Can you share with us the most interesting story from your career? Can you tell us what lessons or ‘take aways’ you learned from that?
At age 16, I spent four months manufacturing a kayak ergometer I designed myself. It was a solution for my teammate kayakers and me who could not train during the winter due to the low temperatures and high speed winds that cause tall waves in the Río Negro River in Patagonia. With that project I was able to learn early on that by building something you learn much faster. Another lesson I had was the gratification we can get from committing to a project and accomplishing it despite the circumstances.
You are a successful leader. Which three character traits do you think were most instrumental to your success? Can you please share a story or example for each?
The three character traits that were most instrumental to my success are perseverance, thinking big and building long term relationships.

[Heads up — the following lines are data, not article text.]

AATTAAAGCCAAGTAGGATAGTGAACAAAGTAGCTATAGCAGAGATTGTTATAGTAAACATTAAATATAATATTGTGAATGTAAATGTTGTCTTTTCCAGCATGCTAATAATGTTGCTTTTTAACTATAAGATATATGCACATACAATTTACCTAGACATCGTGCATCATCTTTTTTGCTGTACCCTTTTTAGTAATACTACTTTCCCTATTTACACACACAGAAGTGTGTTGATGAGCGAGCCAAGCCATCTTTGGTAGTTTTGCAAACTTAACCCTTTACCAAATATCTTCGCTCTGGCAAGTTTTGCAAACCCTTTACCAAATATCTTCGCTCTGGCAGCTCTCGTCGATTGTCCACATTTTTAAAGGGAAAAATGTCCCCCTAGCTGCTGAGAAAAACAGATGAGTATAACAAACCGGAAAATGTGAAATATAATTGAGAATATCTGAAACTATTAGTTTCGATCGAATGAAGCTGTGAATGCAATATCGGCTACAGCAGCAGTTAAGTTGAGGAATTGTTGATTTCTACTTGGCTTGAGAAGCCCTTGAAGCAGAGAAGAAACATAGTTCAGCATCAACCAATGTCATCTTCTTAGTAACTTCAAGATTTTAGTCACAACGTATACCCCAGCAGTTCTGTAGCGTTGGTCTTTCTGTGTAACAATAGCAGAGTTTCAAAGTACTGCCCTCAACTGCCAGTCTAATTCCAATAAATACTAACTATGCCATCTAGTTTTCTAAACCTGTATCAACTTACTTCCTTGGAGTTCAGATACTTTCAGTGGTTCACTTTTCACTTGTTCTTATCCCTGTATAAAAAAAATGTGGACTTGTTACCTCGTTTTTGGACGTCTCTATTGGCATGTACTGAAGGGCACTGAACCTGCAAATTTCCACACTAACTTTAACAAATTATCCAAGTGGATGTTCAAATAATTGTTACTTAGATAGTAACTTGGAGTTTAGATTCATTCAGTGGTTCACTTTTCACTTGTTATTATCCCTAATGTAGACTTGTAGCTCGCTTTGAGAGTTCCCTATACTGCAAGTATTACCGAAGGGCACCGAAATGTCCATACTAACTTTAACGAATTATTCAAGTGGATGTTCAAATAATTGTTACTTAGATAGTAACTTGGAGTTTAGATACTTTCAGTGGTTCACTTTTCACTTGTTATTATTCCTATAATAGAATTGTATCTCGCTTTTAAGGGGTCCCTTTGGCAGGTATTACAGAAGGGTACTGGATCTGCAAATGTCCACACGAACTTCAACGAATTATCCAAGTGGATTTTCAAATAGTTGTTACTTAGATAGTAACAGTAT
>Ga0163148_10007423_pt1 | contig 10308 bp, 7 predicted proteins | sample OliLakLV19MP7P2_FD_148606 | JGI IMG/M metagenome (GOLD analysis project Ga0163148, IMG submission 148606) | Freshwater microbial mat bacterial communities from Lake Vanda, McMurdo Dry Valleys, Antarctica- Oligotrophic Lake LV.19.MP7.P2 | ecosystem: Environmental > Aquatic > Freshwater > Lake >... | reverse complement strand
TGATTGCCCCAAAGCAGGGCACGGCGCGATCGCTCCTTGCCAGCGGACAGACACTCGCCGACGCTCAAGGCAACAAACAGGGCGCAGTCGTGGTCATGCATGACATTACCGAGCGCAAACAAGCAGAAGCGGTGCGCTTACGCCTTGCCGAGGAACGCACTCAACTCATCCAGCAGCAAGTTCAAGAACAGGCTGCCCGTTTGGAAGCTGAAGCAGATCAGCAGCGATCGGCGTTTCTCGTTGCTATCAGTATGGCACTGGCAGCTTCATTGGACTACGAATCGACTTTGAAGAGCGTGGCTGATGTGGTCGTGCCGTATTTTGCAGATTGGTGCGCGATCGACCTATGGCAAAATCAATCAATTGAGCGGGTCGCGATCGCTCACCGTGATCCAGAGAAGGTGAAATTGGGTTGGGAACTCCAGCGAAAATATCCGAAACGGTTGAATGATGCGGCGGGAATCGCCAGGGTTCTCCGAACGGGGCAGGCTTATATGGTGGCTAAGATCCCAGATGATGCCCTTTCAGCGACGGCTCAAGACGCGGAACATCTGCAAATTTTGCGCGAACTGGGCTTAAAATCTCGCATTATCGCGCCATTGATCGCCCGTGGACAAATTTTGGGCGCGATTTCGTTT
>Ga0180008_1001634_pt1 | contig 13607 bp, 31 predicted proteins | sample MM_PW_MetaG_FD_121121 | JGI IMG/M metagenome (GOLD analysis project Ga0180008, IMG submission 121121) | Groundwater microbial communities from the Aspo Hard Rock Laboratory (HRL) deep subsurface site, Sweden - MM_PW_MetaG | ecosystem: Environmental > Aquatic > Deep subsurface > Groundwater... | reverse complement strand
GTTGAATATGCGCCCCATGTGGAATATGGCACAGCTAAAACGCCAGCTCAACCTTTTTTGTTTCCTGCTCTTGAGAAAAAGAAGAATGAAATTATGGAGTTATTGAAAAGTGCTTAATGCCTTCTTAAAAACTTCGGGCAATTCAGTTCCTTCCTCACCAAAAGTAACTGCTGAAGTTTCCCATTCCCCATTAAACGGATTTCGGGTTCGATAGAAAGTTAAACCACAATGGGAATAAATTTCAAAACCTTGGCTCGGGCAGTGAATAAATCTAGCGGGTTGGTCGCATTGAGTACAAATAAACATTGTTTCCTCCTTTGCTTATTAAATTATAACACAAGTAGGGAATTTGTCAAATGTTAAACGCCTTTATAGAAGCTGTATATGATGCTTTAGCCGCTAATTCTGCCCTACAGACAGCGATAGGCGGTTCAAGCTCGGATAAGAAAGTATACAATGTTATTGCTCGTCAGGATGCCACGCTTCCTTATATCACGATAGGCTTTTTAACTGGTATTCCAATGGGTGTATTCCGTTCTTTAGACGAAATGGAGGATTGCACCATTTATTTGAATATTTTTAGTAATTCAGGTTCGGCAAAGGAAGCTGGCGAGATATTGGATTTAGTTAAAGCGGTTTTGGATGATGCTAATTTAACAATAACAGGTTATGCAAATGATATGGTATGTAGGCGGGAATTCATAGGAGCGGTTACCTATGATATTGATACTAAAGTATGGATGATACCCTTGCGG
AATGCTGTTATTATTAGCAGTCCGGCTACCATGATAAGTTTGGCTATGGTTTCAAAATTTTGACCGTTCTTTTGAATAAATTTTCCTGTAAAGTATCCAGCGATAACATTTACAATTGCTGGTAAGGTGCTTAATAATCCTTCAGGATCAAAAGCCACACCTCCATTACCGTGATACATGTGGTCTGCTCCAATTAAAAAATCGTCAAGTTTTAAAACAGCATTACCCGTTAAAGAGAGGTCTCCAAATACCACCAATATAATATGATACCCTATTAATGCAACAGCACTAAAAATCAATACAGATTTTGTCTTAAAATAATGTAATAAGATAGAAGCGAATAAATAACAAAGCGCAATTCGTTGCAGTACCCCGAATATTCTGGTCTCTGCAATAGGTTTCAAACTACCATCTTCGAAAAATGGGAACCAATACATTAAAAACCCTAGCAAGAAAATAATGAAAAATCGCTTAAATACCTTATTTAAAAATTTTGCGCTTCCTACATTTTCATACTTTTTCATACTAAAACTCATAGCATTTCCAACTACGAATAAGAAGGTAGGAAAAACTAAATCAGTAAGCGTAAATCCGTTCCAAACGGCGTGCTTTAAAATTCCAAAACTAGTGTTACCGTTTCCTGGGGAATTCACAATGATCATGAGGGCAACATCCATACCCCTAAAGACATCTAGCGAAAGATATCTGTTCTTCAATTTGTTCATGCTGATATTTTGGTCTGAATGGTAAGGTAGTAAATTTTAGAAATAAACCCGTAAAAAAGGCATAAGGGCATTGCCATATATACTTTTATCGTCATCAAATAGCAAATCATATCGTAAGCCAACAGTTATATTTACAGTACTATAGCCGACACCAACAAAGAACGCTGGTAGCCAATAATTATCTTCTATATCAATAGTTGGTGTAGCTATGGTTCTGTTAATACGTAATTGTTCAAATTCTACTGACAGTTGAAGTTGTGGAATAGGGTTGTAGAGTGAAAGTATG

During my career as an entrepreneur I’ve had to go through several difficult times. One of them was when I lost a big client that represented 50% of my business’ revenue and I to rush to find work to keep my team. That was one of the most difficult times because it was fast and unexpected. I wasn’t prepared for that. Over time, as more of those difficult situations happen, we are able to develop thick skin that allows you to get by without feeling that your life is ending.
The second most important character trait is thinking big. It is required to get out of the comfort zone, question the status quo and you beliefs, and drive your business growth. In my case, a big breakthrough came by considering I didn’t have to settle and live in Argentina. By accepting that as an alternative, I was able to earn a Fulbright scholarship and do my Masters in the USA. That opportunity changed completely the trajectory of my life.